Building Information Architecture in SharePoint 2010
Shahram Khosravi, Ph.D.
The release of Microsoft SharePoint 2010 saw new Enterprise Content Management (ECM) capabilities added to the collaboration software. This article shows you how to take advantage of these new features to build flexible, extensible and maintainable information architecture for the following two types of portals:
- Internet/intranet/extranet-facing publishing portals
- Knowledge-management portals
I’ll walk you through the design and implementation of several custom SharePoint components that can be used to implement the information architecture for these portals.
Building Information Architecture for Internet/Intranet/Extranet-Facing Publishing Portals
Traditionally, Internet/intranet/extranet-facing publishing portals follow a strictly guided navigation model where GUI elements such as menus are used to guide the users to the content they’re looking for. Such portals normally have a top and a left navigation menu.
The top navigation menu is usually an AspMenu that allows users to make selections from the first and second tiers of the portal taxonomy. The left navigation menu is usually an AspMenu that allows users to make selections from the third and fourth (or possibly fifth) tiers of the portal taxonomy.
The entire content of the portal is divided into a set of categories that form the first tier. I’ll use the following naming convention for categories: Termi where i takes on an integer value. For example, the first and second categories are named Term1 and Term2, respectively.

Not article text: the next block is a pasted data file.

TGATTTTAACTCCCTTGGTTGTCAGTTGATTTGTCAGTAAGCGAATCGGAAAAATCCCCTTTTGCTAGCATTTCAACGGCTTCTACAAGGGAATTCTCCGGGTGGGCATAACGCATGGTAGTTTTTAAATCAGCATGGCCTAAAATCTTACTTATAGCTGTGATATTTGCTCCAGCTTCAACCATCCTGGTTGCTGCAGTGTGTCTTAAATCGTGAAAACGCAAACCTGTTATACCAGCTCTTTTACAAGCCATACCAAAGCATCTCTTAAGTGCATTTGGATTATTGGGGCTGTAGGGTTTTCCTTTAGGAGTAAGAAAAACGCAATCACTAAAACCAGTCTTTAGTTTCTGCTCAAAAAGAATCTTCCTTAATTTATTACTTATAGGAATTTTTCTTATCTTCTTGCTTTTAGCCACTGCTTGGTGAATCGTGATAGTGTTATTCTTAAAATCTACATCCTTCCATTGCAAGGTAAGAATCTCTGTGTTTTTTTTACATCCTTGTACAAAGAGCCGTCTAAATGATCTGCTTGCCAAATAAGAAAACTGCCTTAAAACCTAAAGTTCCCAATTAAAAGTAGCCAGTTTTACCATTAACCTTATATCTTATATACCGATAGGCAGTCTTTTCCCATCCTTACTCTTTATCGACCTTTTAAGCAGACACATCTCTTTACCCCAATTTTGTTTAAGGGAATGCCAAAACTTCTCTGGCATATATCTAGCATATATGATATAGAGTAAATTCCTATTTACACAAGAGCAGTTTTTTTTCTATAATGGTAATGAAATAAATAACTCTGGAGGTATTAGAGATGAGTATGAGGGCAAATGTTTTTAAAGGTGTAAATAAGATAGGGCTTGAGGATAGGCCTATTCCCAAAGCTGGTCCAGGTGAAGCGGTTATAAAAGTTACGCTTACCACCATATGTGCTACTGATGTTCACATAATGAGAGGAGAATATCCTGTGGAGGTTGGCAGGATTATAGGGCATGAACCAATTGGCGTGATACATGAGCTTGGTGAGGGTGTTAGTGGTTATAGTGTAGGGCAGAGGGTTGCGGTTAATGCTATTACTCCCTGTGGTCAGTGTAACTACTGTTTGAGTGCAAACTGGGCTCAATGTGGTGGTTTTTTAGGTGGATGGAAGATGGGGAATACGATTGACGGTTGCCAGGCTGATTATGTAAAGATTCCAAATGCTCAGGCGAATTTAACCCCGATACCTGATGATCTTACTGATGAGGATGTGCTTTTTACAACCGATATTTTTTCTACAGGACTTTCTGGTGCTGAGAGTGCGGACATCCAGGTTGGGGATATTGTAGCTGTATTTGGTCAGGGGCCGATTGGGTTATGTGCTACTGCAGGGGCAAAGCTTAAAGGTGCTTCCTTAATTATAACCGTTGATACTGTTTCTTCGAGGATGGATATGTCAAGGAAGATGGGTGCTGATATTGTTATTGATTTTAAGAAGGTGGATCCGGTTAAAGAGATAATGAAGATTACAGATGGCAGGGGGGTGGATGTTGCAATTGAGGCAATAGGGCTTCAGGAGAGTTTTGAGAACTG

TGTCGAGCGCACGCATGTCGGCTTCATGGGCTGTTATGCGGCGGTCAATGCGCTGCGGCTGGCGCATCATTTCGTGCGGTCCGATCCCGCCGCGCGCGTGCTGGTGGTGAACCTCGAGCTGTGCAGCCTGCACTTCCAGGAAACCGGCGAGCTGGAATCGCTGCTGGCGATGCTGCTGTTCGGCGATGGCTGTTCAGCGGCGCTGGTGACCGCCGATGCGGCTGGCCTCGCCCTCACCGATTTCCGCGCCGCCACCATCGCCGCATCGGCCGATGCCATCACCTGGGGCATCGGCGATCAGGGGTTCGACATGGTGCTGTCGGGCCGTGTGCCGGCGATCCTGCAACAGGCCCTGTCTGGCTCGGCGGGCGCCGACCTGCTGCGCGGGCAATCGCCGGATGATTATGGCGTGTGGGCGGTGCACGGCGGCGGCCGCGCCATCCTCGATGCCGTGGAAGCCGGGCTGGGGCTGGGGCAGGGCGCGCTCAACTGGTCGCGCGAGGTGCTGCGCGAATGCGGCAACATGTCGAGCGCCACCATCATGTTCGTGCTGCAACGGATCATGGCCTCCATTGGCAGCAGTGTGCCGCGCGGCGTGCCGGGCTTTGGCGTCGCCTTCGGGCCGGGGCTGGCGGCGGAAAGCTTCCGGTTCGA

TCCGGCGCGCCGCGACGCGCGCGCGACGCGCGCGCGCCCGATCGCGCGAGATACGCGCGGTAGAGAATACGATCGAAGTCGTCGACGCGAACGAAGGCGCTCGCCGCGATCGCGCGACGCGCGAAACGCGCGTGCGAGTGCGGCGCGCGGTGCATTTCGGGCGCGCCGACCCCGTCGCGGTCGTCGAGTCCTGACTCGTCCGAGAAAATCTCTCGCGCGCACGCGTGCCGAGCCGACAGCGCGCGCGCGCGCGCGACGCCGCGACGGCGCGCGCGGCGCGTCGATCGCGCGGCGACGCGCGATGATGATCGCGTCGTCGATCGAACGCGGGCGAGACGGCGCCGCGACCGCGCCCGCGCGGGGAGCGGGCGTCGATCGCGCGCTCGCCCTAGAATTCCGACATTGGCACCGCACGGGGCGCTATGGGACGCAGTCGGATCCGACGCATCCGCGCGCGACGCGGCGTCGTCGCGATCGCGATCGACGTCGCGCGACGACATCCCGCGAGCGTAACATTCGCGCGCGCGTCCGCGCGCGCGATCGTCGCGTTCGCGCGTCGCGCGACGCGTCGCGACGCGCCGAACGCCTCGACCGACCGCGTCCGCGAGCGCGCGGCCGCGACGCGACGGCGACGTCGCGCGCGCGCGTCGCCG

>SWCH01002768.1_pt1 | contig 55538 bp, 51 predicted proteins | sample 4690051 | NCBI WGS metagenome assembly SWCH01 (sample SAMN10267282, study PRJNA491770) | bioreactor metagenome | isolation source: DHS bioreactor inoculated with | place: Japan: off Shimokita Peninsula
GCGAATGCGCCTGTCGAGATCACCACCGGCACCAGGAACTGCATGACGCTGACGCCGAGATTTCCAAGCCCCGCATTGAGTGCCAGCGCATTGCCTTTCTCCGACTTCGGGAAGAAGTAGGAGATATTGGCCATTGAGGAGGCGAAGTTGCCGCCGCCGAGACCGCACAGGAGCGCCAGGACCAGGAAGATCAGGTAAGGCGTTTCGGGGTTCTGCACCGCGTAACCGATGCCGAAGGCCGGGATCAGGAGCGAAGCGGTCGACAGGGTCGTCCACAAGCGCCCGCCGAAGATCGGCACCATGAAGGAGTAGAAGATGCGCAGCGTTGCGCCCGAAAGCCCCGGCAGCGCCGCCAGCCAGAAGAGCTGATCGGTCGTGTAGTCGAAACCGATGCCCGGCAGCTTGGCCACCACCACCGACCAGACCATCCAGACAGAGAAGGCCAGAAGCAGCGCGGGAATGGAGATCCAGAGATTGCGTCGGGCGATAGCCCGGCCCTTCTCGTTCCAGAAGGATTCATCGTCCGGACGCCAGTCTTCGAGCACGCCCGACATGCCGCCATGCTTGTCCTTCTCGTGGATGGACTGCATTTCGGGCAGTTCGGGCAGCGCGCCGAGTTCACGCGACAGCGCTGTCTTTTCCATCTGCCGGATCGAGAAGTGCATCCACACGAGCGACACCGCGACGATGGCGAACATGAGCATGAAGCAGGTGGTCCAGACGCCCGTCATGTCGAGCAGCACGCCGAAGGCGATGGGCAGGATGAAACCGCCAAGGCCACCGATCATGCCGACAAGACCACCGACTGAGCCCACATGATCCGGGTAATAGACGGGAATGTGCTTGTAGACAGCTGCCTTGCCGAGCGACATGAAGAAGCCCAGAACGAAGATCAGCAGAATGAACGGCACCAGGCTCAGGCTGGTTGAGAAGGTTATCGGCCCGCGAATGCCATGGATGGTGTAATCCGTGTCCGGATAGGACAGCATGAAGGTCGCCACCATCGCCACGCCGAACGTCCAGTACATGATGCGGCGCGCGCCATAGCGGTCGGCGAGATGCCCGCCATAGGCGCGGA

The content in each category is then divided into a set of subcategories which form the second tier. I’ll use the following naming convention for subcategories: Termij where i and j take on integer values. For example, the first subcategory of the first category is named Term11.
This categorization of the content continues until we reach the desired granularity. Figure 1 shows this portal taxonomy.
Figure 1 Portal Taxonomy
Such portal taxonomy is normally implemented in SharePoint 2007 through establishment of the appropriate site structure. I’ll start by creating a separate site for each category. I’ll then create separate subsites under each category site for the respective subcategories, and so on. Figure 2 shows the site structure of the portal.